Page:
RNA interference and potential therapeutic applications of short interfering RNAs

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109 Citations (Scopus)


RNA interference is an endogenous gene-silencing mechanism that involves double-stranded RNA-mediated sequence-specific mRNA degradation. The discovery of this pathway together with the elucidation of the structure and function of short interfering RNAs - the effector molecules of RNA interference - has had an enormous impact on experimental biology. RNA interference technologies are currently the most widely utilized techniques in functional genomic studies. Furthermore, there is an intense research effort aimed at developing short interfering RNAs for therapeutic purposes. A number of proof-of-principle experiments have demonstrated the clinical potential of appropriately designed short interfering RNAs in various diseases including viral infections, cancer and neurodegenerative disorders. Already, in such a short time from their discovery, Acuity Pharmaceuticals (August 2004) and Sirna Therapeutics (September 2004) have filed Investigational New Drug applications with the US FDA to begin clinical trials with modified siRNA molecules in patients with age-related macular degeneration. This review will give a brief overview of the mechanism of RNA interference and applications of the pathway in experimental biology will be discussed. The article will focus on recent developments related to the use of RNA interference technologies in mammalian systems and on potential clinical applications of short interfering RNA-mediated RNA interference.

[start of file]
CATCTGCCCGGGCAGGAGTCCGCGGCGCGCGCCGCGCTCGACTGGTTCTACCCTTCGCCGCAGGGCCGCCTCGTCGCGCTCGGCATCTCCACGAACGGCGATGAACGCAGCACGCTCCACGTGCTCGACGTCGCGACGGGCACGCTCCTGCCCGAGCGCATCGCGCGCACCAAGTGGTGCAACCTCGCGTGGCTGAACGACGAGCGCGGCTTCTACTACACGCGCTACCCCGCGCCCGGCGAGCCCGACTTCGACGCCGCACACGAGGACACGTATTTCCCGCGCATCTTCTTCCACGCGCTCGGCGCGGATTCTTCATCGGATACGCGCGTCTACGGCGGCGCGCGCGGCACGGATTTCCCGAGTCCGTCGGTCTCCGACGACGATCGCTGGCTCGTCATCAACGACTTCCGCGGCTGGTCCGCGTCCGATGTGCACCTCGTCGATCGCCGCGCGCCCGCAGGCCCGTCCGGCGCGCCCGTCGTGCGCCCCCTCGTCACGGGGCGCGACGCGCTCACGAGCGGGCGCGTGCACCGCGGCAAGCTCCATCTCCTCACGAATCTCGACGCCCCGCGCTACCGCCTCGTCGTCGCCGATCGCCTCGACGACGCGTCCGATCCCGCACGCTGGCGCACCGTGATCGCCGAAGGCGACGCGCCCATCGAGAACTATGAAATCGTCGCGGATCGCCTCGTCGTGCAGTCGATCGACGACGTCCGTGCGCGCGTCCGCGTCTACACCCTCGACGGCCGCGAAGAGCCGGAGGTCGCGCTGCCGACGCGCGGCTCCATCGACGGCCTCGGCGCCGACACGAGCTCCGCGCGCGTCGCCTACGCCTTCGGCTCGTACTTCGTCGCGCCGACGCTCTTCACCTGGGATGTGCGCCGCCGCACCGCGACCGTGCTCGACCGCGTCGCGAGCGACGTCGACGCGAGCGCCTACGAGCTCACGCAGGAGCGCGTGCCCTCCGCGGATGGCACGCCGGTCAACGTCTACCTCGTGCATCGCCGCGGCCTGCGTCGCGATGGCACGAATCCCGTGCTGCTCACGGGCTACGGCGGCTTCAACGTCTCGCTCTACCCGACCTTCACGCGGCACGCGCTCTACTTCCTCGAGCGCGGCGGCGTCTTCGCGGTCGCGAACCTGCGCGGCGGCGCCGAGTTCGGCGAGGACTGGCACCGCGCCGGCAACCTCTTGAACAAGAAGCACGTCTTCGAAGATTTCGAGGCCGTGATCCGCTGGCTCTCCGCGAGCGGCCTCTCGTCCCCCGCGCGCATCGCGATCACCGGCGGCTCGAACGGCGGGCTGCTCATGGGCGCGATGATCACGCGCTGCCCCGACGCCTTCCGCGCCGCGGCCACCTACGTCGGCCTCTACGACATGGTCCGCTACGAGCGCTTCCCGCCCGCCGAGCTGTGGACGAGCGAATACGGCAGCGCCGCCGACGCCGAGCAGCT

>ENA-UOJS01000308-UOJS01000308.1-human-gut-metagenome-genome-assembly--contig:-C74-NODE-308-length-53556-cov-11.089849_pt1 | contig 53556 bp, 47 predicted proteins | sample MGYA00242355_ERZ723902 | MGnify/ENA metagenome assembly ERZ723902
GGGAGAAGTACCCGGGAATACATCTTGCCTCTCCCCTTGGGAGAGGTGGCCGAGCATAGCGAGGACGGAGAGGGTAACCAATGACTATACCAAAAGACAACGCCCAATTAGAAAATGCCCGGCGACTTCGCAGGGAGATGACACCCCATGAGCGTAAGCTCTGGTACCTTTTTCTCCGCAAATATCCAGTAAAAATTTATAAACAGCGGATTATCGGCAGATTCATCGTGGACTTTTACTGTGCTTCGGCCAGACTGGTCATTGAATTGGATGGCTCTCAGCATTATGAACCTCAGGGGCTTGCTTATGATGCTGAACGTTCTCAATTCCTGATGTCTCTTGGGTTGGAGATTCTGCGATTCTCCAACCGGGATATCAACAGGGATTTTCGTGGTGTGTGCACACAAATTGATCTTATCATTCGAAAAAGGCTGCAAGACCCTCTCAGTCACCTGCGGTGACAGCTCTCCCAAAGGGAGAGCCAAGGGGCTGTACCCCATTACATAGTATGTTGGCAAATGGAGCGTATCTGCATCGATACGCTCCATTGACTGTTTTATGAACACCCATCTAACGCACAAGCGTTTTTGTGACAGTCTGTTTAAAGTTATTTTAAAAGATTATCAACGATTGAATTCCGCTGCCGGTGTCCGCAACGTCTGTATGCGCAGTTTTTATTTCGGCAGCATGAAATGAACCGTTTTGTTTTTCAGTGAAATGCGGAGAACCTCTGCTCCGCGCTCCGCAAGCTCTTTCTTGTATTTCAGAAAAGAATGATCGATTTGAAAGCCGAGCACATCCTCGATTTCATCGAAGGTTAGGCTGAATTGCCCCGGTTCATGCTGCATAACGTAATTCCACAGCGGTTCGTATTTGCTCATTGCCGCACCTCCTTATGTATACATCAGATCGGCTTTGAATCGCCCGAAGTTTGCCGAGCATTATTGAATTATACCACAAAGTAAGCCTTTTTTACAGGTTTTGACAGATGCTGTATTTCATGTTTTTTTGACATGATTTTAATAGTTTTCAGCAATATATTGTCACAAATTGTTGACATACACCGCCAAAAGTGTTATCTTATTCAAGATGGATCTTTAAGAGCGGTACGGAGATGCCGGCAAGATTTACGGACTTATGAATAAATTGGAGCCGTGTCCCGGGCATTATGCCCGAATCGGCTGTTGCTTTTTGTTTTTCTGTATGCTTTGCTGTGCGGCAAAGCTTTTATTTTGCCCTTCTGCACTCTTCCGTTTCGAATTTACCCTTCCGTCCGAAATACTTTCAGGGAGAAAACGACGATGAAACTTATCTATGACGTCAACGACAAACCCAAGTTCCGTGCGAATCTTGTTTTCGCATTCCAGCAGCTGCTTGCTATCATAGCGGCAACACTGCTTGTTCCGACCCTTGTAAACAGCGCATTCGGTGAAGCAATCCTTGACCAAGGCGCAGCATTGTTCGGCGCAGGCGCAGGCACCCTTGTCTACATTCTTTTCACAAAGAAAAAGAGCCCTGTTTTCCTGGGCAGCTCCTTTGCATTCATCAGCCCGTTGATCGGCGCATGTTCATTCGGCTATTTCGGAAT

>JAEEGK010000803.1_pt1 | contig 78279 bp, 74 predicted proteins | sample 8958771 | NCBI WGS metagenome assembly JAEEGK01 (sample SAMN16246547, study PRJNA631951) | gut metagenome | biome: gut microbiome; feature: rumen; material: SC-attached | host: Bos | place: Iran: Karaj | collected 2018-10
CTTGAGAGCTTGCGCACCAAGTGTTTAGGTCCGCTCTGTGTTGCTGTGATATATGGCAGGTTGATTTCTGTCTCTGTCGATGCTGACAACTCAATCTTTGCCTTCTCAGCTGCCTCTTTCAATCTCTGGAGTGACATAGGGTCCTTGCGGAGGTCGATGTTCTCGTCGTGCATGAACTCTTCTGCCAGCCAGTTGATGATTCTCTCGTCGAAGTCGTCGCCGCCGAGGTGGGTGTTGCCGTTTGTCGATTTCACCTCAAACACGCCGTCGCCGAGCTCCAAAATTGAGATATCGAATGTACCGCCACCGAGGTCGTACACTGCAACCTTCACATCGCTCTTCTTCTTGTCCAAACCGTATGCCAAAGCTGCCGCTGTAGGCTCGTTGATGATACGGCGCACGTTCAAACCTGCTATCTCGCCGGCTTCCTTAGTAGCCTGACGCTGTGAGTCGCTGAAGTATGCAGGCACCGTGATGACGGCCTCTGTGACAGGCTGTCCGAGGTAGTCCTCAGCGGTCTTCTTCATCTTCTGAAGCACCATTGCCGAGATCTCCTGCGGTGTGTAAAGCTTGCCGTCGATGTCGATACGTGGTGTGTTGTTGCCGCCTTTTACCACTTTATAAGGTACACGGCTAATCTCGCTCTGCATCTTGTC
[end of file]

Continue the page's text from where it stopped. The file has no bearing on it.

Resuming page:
Original languageEnglish
Pages (from-to)787-795
Number of pages9
JournalCancer Gene Therapy
Issue number10
Publication statusPublished - 1 Oct 2005


  • Functional genomics
  • Gene silencing
  • RNA interference
  • siRNA
  • Therapeutic siRNAs

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